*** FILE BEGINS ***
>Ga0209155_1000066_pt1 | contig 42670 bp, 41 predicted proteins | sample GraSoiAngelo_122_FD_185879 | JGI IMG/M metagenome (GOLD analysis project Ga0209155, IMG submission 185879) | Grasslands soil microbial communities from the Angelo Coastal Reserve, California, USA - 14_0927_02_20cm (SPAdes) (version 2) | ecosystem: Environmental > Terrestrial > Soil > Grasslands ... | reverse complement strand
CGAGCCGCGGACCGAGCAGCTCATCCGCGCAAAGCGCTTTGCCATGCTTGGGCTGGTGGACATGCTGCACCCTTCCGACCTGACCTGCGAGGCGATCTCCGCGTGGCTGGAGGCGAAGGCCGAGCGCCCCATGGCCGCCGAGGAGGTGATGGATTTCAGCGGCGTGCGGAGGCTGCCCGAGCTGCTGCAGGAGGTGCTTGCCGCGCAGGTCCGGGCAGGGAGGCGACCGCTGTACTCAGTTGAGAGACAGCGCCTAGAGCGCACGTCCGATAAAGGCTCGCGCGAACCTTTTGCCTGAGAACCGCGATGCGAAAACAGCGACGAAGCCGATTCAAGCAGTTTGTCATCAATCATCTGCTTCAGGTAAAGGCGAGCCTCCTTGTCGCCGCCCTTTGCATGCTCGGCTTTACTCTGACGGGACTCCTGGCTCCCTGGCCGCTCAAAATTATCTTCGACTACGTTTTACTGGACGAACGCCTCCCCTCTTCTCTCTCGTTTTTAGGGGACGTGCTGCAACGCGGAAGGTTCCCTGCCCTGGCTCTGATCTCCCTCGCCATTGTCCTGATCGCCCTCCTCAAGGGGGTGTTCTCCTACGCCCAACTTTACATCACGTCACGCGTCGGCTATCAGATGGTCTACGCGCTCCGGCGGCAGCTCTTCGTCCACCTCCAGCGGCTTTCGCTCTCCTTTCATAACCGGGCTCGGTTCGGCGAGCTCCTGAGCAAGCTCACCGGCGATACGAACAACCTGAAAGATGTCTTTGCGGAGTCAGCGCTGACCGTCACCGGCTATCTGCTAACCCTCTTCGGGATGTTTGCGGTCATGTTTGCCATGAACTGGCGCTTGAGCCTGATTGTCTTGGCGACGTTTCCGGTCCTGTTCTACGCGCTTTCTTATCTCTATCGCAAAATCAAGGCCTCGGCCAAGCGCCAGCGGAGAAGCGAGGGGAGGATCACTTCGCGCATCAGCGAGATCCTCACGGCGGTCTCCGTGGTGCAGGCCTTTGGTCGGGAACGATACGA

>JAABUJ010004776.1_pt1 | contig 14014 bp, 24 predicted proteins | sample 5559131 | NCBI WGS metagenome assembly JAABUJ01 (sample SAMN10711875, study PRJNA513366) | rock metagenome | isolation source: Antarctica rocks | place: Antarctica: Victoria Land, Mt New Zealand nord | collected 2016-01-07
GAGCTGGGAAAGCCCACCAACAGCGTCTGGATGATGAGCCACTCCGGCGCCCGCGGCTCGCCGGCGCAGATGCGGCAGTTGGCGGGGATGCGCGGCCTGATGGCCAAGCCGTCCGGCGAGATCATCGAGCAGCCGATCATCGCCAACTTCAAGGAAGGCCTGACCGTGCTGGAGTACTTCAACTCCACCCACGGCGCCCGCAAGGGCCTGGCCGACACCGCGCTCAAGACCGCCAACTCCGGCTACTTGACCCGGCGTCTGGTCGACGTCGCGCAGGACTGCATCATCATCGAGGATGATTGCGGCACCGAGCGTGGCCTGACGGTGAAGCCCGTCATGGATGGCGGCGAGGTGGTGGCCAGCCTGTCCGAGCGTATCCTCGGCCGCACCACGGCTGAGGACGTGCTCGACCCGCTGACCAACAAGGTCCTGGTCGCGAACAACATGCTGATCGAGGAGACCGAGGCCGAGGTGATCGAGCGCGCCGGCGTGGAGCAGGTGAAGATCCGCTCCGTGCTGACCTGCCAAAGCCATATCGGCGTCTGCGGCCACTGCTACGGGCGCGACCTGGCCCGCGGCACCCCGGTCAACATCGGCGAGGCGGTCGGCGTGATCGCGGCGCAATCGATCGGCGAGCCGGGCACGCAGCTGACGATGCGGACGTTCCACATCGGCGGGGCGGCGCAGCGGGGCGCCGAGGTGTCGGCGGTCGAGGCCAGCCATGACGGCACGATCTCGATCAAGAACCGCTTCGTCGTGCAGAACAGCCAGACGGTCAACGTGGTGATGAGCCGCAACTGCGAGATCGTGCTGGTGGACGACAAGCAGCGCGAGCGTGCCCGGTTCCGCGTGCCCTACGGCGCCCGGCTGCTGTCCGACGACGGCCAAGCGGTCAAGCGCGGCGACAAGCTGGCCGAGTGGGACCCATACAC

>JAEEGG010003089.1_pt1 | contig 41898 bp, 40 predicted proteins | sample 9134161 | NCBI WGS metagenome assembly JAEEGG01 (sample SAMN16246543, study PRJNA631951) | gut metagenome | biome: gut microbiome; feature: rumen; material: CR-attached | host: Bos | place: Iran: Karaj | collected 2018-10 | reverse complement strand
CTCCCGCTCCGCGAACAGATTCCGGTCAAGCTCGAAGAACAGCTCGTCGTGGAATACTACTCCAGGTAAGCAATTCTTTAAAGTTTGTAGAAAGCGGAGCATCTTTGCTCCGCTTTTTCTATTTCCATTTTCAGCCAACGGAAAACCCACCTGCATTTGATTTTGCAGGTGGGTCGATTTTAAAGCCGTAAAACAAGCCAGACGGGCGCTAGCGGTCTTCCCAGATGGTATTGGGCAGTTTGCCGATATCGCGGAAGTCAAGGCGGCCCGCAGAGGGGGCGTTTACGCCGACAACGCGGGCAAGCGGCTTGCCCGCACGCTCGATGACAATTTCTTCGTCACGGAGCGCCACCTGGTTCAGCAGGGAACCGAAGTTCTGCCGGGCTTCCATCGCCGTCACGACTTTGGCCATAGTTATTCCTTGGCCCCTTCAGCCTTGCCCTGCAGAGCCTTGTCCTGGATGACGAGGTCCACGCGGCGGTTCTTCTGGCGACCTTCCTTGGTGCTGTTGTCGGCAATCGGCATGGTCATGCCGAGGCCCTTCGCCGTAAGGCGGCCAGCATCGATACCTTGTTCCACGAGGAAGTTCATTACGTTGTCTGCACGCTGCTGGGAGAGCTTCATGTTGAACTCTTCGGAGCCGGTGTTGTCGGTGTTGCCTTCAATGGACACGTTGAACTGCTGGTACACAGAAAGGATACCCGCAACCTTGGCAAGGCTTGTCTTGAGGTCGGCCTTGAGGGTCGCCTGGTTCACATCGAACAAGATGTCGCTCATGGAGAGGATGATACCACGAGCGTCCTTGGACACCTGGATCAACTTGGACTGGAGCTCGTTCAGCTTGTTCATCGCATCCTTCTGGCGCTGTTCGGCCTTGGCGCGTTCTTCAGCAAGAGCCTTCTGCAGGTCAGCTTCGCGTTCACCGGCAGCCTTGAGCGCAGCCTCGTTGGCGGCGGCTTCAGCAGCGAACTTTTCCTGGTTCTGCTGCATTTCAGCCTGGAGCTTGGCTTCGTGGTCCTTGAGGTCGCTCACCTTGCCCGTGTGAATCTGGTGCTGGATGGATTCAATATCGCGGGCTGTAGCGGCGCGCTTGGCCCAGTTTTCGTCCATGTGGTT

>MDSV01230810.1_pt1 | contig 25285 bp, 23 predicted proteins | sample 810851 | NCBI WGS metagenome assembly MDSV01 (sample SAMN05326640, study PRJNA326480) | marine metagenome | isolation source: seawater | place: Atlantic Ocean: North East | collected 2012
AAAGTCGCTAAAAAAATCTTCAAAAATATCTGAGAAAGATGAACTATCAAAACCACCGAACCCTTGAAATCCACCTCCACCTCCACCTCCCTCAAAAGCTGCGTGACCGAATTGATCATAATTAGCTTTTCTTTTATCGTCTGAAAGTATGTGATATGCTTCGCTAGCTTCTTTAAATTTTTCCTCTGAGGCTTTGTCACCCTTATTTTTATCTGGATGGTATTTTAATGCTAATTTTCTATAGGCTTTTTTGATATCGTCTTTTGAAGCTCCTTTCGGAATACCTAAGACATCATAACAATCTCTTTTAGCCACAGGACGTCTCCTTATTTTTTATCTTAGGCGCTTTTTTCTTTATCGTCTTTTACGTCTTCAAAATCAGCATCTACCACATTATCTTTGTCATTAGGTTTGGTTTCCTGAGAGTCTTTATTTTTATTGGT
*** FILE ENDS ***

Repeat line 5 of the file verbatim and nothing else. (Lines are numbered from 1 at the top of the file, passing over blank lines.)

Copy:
>JAEEGG010003089.1_pt1 | contig 41898 bp, 40 predicted proteins | sample 9134161 | NCBI WGS metagenome assembly JAEEGG01 (sample SAMN16246543, study PRJNA631951) | gut metagenome | biome: gut microbiome; feature: rumen; material: CR-attached | host: Bos | place: Iran: Karaj | collected 2018-10 | reverse complement strand